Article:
Where have all the people gone?
It's possible to get gas, buy groceries, and make a bank deposit without ever talking to a human being. What are we giving up in the name of automated efficiency? In this polarized political environment, Americans need to interact with each other now more than ever. Chitchat matters.
Deerfield, Ill. — I was standing in the 15-item express line at the grocery store...with 16 items in my cart. When the man behind me saw that I was over the limit, he threw me a look of disgust, and moved on to a shorter line. “No respect for the rules,” he muttered as he left.
Yahoo! I was finally talking to a stranger. It didn’t matter that the conversation was a bit disagreeable. Earlier, I had been to the bank and the gas station without ever uttering a word. Instead, I exchanged greetings with an ATM machine and a stinky gas pump.
So to restore my sanity, I drove to the library for a friendly chat with the librarian, someone my kids grew up with, someone who encouraged them to read. Finally, I would talk to a real person.
Instead, swarms of toddlers were happily swiping their books below a computer screen for a quick and efficient check out. Automation had found its way into one of the last bastions of social interaction.
Small talk must be on the decline. Last year the local grocery store had one automated aisle; today, there are four. Sure it’s fun to see the Gatorade bounce down the conveyor belt, but where I come from (as is the case for a lot of suburban and small-town residents), cashiers are some of the friendliest people around. Why would we want to give them up?
Critics of Facebook tell us to shun social media for more face-to-face conversations, but, unfortunately, our offline world now mimics our online world. We talk only to those who are just like us – our age group, our economic level, our friends, and our colleagues. And there’s a lot less of that conversation taking place now, too.
What suffers when we start to turn away from human contact in our daily transactions? In such a polarized political climate, don’t we need, now more than ever, to be trading stories with those outside our immediate circle? Or should efficiency be our only goal? Maybe customers should wait in line a bit longer in order to hear from the woman bagging groceries, about how her husband was recently laid off and how she was forced to take this job.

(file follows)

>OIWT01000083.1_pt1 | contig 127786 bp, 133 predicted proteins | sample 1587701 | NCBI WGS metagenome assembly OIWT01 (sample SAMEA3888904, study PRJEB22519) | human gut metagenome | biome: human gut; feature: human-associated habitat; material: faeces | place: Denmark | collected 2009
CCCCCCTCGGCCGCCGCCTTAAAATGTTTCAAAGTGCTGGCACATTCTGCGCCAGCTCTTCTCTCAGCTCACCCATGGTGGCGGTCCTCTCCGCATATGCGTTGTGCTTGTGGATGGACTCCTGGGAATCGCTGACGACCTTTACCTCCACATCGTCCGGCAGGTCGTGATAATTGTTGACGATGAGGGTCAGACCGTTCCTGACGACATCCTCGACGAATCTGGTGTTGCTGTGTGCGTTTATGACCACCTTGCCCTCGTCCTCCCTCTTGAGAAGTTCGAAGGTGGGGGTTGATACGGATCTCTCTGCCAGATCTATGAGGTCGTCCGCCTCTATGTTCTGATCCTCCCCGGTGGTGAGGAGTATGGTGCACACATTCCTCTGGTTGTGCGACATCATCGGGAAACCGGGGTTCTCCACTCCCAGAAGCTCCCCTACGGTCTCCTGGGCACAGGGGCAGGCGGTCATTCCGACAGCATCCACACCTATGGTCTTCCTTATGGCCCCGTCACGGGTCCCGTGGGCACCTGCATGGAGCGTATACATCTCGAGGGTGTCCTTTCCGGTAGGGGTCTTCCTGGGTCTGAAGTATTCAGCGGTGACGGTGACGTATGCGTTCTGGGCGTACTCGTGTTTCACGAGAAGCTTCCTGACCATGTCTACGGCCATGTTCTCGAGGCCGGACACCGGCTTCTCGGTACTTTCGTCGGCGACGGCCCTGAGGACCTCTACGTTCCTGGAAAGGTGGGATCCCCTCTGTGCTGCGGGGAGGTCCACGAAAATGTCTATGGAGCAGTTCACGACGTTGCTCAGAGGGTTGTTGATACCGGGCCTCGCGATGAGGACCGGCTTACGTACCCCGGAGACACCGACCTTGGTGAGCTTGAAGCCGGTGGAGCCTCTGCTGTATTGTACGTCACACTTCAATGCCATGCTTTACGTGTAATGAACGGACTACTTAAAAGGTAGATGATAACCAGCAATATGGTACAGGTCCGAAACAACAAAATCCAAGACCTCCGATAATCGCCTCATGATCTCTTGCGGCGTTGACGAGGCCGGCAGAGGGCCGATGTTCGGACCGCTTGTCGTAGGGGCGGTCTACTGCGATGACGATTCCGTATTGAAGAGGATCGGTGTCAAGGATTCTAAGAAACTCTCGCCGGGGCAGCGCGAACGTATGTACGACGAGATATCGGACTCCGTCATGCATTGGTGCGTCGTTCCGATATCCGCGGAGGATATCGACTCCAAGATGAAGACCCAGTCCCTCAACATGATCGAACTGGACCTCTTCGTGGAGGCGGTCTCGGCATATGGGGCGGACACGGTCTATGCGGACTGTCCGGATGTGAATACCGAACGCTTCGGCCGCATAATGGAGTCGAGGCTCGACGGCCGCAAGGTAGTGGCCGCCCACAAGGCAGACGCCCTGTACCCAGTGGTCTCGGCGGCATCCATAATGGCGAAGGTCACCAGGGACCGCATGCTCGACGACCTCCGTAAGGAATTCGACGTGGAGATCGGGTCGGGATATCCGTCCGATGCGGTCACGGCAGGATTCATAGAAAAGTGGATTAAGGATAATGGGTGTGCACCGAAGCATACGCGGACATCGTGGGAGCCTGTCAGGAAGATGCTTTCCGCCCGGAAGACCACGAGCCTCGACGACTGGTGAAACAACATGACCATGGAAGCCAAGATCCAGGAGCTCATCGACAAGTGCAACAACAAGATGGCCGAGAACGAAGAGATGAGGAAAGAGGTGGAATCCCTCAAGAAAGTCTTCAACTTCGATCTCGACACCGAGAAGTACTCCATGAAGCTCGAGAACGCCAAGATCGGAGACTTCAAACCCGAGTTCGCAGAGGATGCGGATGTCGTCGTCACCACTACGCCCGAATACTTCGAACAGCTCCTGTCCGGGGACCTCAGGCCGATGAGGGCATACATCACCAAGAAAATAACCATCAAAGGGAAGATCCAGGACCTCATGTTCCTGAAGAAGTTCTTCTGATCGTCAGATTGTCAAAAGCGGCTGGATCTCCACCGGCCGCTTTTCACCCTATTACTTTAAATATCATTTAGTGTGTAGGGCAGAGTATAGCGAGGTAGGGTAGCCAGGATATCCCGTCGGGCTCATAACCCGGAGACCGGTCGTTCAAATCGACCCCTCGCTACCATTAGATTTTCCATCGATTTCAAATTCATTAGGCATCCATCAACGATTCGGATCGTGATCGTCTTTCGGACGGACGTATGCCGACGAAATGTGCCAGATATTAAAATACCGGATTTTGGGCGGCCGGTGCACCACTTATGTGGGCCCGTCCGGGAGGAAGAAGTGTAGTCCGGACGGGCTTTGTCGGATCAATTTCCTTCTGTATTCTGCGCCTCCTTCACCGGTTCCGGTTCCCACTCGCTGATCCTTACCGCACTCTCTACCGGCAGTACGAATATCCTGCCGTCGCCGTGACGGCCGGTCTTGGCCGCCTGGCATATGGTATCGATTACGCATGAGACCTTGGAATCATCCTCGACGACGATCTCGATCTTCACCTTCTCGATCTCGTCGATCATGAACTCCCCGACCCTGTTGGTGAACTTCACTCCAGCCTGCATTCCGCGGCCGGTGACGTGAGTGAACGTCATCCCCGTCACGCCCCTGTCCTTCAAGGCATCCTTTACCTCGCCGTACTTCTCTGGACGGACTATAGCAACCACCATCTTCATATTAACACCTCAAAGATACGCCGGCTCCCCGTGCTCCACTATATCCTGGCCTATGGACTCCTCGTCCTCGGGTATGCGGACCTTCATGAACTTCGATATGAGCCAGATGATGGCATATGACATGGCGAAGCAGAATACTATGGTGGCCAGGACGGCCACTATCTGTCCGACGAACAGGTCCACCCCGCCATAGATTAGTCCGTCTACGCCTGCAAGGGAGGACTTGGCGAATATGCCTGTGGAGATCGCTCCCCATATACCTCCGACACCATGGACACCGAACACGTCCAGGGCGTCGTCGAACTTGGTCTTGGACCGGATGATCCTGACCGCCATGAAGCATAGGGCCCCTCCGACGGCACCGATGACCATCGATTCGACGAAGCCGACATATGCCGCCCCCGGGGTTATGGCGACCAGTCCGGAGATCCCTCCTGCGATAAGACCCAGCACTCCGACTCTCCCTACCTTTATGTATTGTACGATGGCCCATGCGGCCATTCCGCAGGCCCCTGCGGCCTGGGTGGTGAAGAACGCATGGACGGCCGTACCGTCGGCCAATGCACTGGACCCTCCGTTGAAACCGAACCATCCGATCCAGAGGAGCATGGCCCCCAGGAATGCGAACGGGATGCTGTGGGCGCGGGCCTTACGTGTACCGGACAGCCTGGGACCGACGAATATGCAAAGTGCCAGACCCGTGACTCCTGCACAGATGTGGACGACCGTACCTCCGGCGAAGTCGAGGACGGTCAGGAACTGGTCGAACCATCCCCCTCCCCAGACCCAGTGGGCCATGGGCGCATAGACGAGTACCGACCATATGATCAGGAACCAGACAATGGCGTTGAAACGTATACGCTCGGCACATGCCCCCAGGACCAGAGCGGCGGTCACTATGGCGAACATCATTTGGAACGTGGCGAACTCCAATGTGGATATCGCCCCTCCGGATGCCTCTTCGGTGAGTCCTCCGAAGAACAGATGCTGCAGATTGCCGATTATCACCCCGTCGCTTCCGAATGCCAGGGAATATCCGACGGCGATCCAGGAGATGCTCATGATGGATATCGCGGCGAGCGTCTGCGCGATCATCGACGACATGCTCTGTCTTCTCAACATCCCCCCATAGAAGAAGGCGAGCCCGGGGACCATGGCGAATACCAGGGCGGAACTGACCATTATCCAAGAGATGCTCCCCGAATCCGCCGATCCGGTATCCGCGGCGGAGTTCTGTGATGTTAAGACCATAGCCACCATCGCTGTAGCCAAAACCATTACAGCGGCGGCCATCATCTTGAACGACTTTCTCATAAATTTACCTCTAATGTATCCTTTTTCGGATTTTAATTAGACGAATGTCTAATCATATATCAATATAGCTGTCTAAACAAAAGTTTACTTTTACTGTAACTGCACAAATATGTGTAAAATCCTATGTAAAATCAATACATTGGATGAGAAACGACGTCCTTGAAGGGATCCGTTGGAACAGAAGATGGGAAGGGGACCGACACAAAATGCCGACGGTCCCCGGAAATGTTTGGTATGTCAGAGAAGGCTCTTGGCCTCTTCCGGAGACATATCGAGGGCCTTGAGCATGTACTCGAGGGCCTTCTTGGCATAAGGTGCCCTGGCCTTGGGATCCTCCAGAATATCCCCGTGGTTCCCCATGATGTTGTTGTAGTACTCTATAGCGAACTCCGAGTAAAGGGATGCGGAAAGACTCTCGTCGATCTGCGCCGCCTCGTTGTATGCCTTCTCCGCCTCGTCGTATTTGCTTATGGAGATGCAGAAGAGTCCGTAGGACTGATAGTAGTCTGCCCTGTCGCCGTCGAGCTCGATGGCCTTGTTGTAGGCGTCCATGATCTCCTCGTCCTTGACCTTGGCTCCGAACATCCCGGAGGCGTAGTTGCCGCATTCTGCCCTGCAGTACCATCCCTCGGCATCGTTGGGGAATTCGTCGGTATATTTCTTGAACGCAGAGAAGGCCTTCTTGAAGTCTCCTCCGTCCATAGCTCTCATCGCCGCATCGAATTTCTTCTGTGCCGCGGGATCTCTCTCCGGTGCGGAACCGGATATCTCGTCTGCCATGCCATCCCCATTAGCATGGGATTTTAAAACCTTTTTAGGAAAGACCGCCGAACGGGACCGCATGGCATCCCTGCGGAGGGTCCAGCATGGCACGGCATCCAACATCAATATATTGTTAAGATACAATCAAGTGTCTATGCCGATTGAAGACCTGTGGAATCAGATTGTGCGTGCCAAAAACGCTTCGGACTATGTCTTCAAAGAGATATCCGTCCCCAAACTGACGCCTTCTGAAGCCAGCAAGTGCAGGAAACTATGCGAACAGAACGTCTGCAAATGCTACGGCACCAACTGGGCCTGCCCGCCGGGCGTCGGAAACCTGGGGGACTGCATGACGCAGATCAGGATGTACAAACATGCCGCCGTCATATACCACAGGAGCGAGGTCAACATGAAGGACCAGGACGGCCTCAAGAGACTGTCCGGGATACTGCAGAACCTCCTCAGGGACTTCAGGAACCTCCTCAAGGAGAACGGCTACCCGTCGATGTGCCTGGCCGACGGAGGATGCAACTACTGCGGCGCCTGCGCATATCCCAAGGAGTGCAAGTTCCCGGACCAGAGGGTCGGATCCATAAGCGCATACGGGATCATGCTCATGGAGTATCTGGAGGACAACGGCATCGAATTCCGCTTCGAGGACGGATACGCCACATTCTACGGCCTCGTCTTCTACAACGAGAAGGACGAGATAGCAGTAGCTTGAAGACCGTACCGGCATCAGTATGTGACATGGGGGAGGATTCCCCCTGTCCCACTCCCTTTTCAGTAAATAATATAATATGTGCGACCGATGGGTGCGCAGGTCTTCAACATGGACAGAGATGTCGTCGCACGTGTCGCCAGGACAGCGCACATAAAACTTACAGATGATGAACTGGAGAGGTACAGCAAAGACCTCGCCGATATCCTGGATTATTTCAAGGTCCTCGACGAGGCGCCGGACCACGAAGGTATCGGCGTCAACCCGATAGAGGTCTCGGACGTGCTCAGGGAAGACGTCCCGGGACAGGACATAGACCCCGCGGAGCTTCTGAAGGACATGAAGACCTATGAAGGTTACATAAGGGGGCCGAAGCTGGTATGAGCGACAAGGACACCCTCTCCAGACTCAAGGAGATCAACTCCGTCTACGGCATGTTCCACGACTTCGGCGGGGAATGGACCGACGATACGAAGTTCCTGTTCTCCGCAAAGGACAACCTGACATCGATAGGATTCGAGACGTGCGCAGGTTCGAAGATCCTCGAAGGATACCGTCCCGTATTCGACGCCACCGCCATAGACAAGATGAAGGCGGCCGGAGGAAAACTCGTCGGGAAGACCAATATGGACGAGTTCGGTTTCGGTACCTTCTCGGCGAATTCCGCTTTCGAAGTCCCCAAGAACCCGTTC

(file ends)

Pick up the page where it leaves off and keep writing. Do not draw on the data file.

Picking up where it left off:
“I really, really, really miss the people,” said a librarian from a suburban library. “I miss teasing them, and they miss my teasing.”
Businesses get it. Trader Joe’s has long extolled its chatty cashiers, in contrast to the flat-screen TVs some of its rivals have installed at the beginning of store checkout lines. And Ally Bank recently launched its “People Sense” ad campaign. “Talk to a live person 24/7 just by pressing 0 and see why we have over 90 percent customer satisfaction,” the ad notes.
“Why don’t you hold a flash mob as a protest,” suggested my daughter when she heard that her favorite librarian was relegated to the back office and was not at the checkout desk talking to a young patron about “Little House on the Prairie.”
Small Talkers Unite! Refuse to use the machine when there is a working person available. Let’s bring back the ghosts of the past – the gas station attendant, the toll-way ticket takers, the live operator.
Back at the grocery store, a group of older people sits on a bench between a noisy machine that counts coins and the fluorescent lights of a quick service bank. They sip free cups of coffee that the store provides.
“Do you cook this roast on high or low?” one elderly woman asks the cashier, as she gets up from the bench and pushes her cart through the check-out aisle.
Who will she talk to when all the cashiers are gone?
Janine Wood is a freelance writer.